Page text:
• Water requirement 35-45%reduction;
  • Fertilizer requirement No
  • Yield 25-30% increased;
  • Pest and disease management less;
  • Soil health sustained improvement

Techniques for Sustainable Production of Rice

  • Direct seeded rice (DSR): Rice can be directly seeded either through dry or wet (pre germinated) seeding.
  • Crop residue management: Crop residues are good sources of plant nutrients, are the primary source of organic material added to the soil
  • Laser Land levelling: A resource management technique by process of land smothering and uniform distribution of materials e.g water.
  • Brown manuring: Green manuring is not picking up by the farmers due to scarcity of water.

Resource Conserving Techniques (RCTs) are more effective in combinations rather than their individual application. SRI methods of rice cultivation is an efficient natural resources utilization and are some solutions for enhancing the production, productivity and environmental sustainability.

 

Average annual rice production, area harvested, and yield in most important

 

Country or region Production (million tons) * Area harvested (Million ha) Yield (t/ha)
China 188.5 28.7 6.5
India 142.5 42.8 3.3
Indonesia 58.3 11.7 5.0
Bangladesh 42.5 10.9 3.9
Vietnam 36.0 7.5 4.8
Thailand 30.5 9.9 2.6
Myanmar 32.0 8.9 3.6
Philippines 17.5 4.6 3.8
Japan 10.9 1.7 6.4
Other Asian countries 35.8 10.9 3.3
Asia 594.5 137.6 4.3
Brazil 12.1
World 597.8 155.0 3.9

 

REFERENCES

  • https://bit.ly/32VAWBp
  • https://bit.ly/33094fx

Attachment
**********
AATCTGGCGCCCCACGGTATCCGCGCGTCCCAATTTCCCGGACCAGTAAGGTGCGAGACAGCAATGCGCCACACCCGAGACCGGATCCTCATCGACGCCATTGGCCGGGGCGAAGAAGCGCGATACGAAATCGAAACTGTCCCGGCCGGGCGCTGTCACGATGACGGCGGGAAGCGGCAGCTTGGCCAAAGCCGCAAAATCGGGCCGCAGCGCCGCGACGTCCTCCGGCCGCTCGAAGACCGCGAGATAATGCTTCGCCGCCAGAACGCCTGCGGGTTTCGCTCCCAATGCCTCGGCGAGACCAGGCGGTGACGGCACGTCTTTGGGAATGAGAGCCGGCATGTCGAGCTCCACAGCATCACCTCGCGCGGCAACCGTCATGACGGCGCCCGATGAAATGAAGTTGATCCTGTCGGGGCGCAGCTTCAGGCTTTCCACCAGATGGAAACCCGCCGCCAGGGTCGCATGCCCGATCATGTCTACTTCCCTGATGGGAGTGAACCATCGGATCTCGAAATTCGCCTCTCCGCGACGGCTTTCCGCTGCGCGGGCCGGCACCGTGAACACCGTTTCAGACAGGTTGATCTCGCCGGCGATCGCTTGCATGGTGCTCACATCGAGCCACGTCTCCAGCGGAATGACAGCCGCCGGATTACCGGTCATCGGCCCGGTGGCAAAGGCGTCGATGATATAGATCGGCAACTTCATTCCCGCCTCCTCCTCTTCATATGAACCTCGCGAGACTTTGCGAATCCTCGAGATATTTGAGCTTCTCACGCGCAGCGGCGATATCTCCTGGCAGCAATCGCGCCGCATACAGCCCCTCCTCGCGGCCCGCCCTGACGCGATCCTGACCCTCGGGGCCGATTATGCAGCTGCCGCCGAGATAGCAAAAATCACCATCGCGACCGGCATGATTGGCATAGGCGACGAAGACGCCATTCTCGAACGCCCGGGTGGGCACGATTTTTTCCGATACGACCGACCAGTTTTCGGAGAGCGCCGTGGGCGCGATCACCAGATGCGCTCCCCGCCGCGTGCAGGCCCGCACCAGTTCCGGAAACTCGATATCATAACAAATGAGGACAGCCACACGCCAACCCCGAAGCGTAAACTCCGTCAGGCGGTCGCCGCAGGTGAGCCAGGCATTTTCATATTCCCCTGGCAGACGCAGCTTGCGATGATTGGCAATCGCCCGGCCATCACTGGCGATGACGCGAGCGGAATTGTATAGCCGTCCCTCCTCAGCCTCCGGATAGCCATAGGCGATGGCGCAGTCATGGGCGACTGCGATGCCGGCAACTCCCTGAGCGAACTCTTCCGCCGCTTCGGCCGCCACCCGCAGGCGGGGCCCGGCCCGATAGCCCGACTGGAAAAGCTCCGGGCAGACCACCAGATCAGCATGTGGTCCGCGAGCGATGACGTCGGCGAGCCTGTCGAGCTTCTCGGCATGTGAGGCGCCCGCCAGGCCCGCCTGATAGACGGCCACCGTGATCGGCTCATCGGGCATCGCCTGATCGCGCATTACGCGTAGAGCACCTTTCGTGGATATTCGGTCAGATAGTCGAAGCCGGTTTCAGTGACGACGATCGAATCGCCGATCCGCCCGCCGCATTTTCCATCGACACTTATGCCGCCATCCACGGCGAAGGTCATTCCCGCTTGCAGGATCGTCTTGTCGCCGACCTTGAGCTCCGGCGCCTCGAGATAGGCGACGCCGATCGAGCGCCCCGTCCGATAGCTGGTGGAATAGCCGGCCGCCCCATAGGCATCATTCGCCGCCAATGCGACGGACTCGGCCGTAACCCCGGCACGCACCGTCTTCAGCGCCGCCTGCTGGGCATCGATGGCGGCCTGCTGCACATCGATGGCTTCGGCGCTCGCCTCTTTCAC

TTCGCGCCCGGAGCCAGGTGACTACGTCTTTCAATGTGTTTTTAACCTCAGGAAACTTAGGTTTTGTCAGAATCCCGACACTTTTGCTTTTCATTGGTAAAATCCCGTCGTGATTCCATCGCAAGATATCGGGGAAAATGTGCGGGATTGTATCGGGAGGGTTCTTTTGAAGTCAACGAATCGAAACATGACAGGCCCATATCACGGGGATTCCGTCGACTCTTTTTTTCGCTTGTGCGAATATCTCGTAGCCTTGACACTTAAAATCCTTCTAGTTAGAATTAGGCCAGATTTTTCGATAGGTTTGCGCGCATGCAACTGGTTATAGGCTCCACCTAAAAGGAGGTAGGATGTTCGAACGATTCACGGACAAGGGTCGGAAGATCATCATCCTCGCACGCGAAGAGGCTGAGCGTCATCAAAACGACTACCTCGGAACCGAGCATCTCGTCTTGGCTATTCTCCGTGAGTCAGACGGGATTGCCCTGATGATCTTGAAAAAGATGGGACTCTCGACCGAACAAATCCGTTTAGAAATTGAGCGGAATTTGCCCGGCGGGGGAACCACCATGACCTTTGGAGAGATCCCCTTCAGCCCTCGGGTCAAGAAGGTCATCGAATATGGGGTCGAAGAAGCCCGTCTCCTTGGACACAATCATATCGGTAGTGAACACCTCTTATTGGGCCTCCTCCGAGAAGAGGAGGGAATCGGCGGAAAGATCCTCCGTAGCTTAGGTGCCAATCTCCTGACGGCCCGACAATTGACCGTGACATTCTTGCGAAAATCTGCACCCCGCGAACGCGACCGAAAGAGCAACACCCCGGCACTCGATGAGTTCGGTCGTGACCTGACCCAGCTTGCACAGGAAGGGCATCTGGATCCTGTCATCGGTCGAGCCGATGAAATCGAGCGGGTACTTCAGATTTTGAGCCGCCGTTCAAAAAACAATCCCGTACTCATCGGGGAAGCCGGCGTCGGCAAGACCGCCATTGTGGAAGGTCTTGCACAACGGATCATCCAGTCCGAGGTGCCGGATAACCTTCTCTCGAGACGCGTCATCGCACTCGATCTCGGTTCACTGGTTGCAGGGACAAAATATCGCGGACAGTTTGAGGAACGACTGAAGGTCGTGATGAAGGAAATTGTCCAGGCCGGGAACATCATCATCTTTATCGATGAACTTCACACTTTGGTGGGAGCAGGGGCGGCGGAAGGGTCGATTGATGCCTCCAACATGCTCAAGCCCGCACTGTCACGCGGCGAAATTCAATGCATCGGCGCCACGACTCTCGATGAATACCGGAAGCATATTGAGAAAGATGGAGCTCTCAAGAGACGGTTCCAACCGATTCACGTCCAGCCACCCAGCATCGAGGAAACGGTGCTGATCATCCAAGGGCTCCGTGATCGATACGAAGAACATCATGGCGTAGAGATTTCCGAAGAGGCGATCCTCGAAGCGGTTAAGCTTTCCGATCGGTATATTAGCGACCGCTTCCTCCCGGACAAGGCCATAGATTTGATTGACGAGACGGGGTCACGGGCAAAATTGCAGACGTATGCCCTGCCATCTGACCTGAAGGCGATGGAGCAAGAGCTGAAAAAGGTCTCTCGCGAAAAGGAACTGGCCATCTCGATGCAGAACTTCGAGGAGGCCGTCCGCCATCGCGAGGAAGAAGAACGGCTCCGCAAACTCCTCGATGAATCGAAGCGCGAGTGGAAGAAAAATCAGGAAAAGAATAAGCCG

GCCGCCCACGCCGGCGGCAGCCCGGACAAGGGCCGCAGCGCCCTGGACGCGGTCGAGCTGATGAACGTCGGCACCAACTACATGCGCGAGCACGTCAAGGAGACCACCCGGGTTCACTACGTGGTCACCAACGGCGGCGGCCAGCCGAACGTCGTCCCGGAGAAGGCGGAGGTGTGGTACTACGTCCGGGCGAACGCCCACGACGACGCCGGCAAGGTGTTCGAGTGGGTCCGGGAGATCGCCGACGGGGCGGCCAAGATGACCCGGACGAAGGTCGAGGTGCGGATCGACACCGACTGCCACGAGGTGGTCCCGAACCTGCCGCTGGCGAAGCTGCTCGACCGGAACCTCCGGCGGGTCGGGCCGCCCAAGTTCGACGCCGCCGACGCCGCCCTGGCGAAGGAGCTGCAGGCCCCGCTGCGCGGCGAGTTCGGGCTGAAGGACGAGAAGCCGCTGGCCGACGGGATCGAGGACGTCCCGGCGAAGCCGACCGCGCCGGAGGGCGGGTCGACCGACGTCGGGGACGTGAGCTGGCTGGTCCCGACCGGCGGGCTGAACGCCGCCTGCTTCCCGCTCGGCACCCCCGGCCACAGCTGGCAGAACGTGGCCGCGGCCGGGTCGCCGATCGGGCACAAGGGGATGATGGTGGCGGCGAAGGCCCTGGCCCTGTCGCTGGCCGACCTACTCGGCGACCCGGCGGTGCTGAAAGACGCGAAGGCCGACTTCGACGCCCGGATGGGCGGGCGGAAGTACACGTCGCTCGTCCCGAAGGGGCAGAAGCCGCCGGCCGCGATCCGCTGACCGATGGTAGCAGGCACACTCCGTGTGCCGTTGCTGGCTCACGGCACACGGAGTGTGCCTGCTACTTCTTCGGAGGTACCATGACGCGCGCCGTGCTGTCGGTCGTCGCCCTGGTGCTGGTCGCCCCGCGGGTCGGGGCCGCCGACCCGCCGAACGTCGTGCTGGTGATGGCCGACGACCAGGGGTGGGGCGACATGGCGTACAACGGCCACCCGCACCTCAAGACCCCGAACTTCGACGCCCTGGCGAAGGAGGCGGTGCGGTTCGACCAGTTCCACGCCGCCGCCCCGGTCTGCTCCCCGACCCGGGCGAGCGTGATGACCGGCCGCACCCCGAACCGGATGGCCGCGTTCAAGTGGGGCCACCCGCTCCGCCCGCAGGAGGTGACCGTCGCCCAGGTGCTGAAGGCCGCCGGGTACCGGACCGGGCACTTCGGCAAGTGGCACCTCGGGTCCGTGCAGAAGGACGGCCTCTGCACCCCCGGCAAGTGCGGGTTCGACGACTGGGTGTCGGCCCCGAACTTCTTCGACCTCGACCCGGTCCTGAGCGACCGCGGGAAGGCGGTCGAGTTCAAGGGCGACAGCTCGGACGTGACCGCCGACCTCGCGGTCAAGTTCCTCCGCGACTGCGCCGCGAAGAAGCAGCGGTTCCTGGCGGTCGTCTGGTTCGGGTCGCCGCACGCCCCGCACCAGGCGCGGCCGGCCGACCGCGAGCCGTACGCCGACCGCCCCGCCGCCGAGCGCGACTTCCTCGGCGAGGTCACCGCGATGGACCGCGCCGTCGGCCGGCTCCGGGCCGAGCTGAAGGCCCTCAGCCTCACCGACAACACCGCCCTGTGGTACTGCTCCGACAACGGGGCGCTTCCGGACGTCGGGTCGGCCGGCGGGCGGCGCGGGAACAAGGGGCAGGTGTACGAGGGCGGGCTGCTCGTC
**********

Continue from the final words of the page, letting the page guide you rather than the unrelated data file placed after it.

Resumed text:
THE RICE CULTIVATION METHODS IN ITALY

Italian rice fields are located in a large plain, Pianura Padana, equidistant from the Alps and the Mediterranean Sea. In the summer, when water melts from the Alps glaciers, covering the fields, these expenses almost look like an immense mirror. The water is stocked there for a few months, from April to September, thanks to artificially constructed embankments. Once the rice fields have been flooded and rice has grown, the water is then released and returns to the sea.

1. Traditional rice cultivation method / Natural Production

In the last century, Italian rice farmers have honed their techniques to increase productionand save resources. For example, until the 1960s, about 50% of rice crops were transplantedmeaning that rice seeds were activated in a nursery, and once the plants reached a suitableage for uprooting, they were removed and planted in the fields. They began to grow rice in a natural way reducing to zero pesticides and herbicides. Thenatural production is aimed to use as much as possible energy coming directly from nature. Weeds are removed by hand and when harvested, rice grains are dried using sun heat.The drawback is that crop is reduced to 50% or less, increasing thus the price per kilo.Because of the large amount of manual work, only about one hectare can be cultivated usingthis method.

2. Modern cultivation/ Now day

Farmers plant directly in the field, saving time and labor; transplantation is only performedas corrective work in small portions of land, and some farmers have been experimentingwith mechanical transplant in their crops. In countries like China, however, this technique isstill the most adopted. However, the introduction of new technologies has allowed Italian farmers to maintain thehealth of each plant regardless of weather, pests, and soil quality, making this tediouspractice obsolete. Ente Risi is leading the way in the implementation of precision technologyto ensure farmers apply the exact dose of fertilizer to each small plot of land.

 

 

 

Steps involved in modern rice cultivation

1. Field preparation

As soon as the winter frost cease, fields are ploughed. Ploughs are used in farming for theinitial preparation and cultivation of soil to make it ready for sowing seed. Ploughing alsoaerates the soil so that it can hold in moisture more effectively. Some nitrogen-rich organicfertilizer is sometimes added before ploughing.